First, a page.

German police detain alleged contact of Berlin truck attacker

German police detain alleged contact of Berlin truck attacker
PHOTO: AFP

BERLIN - German police Wednesday detained a Tunisian they believe "could have been involved" in the Berlin Christmas market attack, with alleged links to Anis Amri, the suspected assailant shot dead in Italy last week.

The arrest was the first in Germany by investigators seeking to discover if Amri had accomplices in the December 19 attack when he allegedly hijacked a truck and drove it into a Berlin Christmas market, killing 12 people.

"The deceased suspect Anis Amri had saved the number of this 40-year-old Tunisian national in his phone. The investigations indicate that he could have been involved in the attack," the federal prosecutor's office said in a statement.

The suspect was taken into custody early Wednesday after federal police officers searched his Berlin home and work premises.

Read Also: 'Blood, bodies everywhere' at Berlin Xmas market

"The extent to which the suspicions against the detained person can be confirmed remains subject to further investigation," the statement added.

Amri, 24, went on the run and was the focus of a four-day manhunt before being shot dead by police in Milan, northern Italy, after opening fire first.

German police said they found his fingerprints and his temporary residence permit in the cab of the truck used in the Berlin attack, next to the body of its registered Polish driver, who was killed with a gunshot to the head.

The Berlin rampage was claimed by the Islamic State group, which released a video last Friday in which Amri is shown pledging allegiance to IS chief Abu Bakr al-Baghdadi.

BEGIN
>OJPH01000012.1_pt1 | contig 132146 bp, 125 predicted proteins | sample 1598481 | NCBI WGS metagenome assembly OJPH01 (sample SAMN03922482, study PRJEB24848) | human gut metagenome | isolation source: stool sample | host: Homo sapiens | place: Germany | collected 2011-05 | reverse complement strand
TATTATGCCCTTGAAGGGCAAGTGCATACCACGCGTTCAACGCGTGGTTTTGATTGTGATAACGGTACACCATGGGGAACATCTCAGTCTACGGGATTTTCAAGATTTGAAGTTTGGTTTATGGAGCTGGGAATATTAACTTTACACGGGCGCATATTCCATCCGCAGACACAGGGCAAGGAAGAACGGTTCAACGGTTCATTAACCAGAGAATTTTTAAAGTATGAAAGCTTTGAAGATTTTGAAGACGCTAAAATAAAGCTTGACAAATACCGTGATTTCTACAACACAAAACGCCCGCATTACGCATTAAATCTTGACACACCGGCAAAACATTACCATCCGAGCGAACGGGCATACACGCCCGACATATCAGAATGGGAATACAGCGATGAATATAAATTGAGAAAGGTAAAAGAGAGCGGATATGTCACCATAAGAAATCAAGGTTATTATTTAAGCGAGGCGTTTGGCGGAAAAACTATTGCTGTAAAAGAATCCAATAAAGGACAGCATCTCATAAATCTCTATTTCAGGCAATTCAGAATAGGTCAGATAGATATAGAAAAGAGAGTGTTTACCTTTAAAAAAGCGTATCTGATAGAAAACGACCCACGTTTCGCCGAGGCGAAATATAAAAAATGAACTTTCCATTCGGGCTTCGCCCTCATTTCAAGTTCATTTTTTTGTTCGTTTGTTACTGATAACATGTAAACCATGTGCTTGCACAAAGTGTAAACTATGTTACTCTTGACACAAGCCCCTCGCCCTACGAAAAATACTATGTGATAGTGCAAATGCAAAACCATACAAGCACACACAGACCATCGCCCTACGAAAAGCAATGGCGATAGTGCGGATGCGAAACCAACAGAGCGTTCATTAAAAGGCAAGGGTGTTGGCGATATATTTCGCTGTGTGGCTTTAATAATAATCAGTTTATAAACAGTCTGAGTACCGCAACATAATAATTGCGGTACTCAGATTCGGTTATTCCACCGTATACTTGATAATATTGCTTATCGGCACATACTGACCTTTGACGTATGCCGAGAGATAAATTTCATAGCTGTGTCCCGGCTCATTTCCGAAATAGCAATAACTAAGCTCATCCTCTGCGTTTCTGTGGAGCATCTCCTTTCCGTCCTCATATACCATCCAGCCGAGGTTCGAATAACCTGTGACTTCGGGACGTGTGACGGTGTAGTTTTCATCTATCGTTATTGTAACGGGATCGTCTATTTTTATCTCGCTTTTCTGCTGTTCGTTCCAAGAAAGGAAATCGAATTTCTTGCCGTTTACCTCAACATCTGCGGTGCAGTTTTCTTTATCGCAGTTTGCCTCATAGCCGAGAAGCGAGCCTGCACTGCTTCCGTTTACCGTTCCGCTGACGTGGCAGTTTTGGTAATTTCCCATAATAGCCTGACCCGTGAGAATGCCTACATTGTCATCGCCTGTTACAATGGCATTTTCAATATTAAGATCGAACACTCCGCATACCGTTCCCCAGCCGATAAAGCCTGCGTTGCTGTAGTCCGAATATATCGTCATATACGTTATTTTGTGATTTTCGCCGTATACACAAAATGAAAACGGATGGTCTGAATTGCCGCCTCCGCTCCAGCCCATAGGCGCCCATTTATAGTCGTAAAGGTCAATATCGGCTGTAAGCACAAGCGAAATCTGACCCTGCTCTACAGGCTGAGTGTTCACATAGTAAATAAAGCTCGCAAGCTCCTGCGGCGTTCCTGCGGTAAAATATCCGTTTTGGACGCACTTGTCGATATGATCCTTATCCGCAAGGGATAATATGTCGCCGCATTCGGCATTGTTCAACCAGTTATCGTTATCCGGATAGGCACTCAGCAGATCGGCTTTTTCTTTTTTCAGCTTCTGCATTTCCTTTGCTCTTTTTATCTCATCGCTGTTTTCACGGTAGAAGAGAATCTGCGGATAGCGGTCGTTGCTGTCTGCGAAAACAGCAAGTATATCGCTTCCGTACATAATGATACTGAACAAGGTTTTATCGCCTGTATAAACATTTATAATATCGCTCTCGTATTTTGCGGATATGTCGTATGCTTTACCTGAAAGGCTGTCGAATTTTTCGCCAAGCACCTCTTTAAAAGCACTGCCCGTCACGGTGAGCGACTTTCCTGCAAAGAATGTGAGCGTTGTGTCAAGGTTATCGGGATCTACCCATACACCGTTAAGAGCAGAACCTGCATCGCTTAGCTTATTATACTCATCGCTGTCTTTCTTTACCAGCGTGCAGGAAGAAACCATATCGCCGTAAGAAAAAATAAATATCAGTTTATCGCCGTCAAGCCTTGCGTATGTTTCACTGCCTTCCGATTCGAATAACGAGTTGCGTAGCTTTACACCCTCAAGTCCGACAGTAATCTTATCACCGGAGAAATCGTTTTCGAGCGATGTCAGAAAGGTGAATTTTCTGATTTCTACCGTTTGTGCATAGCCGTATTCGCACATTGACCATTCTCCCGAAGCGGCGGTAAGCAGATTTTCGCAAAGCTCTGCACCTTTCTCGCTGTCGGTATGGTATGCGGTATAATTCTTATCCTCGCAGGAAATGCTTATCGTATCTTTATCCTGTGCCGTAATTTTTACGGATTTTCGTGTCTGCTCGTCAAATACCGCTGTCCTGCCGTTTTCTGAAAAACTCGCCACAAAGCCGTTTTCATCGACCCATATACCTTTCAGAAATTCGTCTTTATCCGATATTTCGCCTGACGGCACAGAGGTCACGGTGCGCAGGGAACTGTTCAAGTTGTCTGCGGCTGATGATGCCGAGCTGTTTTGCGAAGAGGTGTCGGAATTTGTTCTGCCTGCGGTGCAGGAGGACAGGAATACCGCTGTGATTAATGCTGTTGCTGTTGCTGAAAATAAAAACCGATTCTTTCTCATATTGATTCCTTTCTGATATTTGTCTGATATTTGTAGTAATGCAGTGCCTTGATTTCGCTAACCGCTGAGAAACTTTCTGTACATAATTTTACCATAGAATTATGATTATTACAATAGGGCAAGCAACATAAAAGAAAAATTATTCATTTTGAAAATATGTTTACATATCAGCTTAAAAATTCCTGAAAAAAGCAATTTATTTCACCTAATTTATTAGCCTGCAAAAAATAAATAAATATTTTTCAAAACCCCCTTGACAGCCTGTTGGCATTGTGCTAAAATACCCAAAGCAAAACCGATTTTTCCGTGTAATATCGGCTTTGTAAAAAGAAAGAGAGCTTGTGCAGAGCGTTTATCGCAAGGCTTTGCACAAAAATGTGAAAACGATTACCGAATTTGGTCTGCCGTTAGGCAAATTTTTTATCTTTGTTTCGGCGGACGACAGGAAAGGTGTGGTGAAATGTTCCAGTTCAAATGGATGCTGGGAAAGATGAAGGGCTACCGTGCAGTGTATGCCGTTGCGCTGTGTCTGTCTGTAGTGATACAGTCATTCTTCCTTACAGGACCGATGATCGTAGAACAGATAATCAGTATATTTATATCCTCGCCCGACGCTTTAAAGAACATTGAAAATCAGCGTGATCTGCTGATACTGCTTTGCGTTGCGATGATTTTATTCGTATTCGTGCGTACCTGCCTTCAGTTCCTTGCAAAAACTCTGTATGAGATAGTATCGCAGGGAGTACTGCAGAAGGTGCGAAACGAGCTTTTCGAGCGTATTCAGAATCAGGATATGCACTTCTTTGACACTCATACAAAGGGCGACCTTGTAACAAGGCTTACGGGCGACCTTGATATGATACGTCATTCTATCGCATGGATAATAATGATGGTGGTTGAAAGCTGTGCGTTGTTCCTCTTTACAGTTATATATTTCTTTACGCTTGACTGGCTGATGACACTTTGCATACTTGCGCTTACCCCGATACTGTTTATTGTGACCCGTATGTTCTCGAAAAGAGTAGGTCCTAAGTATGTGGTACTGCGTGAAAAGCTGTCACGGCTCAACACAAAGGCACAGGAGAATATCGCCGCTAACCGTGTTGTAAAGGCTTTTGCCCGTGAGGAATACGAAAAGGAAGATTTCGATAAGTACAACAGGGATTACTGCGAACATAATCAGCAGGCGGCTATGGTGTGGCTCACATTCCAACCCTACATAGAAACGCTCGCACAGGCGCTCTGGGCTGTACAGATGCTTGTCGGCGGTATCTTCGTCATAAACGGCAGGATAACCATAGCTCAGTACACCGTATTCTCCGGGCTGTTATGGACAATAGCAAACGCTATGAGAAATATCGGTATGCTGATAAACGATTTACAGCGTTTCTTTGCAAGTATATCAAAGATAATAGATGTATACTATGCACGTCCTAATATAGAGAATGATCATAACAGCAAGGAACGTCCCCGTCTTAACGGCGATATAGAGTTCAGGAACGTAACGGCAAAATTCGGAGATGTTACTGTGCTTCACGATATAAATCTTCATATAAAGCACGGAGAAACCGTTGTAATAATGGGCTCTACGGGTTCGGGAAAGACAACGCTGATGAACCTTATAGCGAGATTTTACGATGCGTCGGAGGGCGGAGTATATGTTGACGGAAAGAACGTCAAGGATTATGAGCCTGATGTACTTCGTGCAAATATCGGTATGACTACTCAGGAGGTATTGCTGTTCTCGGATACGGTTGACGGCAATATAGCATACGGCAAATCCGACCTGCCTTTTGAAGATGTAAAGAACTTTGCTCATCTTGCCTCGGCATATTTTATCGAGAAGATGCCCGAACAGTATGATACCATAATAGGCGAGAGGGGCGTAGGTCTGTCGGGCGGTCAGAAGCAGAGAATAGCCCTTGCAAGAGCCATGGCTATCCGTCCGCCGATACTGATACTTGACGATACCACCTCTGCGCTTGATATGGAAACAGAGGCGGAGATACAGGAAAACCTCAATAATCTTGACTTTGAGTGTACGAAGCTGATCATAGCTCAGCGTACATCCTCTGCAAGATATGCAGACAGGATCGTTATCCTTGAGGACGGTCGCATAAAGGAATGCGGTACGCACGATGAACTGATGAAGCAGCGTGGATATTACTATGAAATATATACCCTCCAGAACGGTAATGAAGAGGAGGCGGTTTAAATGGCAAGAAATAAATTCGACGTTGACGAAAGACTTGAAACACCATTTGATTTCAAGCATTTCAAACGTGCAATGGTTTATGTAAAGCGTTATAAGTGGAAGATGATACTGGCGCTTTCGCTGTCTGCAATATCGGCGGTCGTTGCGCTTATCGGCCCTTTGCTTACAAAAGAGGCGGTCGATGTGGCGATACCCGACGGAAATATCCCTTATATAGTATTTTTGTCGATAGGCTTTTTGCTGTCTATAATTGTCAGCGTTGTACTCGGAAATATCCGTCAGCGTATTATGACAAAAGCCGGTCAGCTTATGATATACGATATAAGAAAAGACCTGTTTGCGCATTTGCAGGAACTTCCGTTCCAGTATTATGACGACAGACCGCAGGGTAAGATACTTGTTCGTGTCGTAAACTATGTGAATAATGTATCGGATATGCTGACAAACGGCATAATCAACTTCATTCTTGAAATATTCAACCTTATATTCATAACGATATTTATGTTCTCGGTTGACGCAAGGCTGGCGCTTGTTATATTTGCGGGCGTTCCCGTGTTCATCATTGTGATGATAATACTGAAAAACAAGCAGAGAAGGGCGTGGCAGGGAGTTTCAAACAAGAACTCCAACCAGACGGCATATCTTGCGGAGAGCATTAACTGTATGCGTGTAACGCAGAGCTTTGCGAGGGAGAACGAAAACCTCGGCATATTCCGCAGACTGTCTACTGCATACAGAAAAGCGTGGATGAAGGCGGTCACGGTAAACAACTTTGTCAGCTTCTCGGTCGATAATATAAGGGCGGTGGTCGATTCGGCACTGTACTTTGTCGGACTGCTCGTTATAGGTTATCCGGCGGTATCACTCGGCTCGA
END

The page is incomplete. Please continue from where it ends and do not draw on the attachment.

More than a week after the attack, investigators were still battling to find out if Amri had help before and after the assault.

Three other men, including Amri's nephew, were arrested by Tunisian authorities last Friday.

On Wednesday, a spokesman at the anti-terrorism unit told AFP that their probe was ongoing, declining to give further details.

Separately, investigators came closer to tracing Amri's escape route to Milan.

The Tunisian had boarded an overnight bus at the Dutch city of Nijmegen, near the German border, that took him to Lyon in central France, sources close to the investigation said.

Read Also: Attack-hit Berlin Christmas market to reopen

Wim de Bruin, spokesman for the Dutch public prosecution service told AFP: "We believe he was in Nijmegen, most likely last Wednesday."

"There are video images and it's very likely him," De Bruin said, adding that "it's most likely here where he received a SIM card," which Italian police later found on his body.

Amri got off the bus at the Lyon-Part-Dieu rail station, one of the sources said.

Surveillance cameras filmed Amri at the station last Thursday.

From there, he took a train to the French Alpine town of Chambery before heading to Milan.

A train ticket from Lyon to Milan via Turin was also found on Amri's body.

Lorry ploughs into Berlin Christmas market in possible terror attack

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    A lorry ploughed into a busy Christmas market in central Berlin on Monday (Dec 19).

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    At least nine people were killed and 50 more hurt.

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    Police said that the incident was a possible terror attack.

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    Ambulances and heavily armed officers rushed to the area after the driver mounted the pavement of the market in a square popular with tourists.

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    The scenes were reminiscent of July's deadly truck attack in the French city of Nice.

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    "A man who was apparently driving the truck was detained," a police spokeswoman told AFP.

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    As witnesses described scenes of panic and carnage, police said at least nine were killed and 50 others were injured.

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    Four people were seriously injured.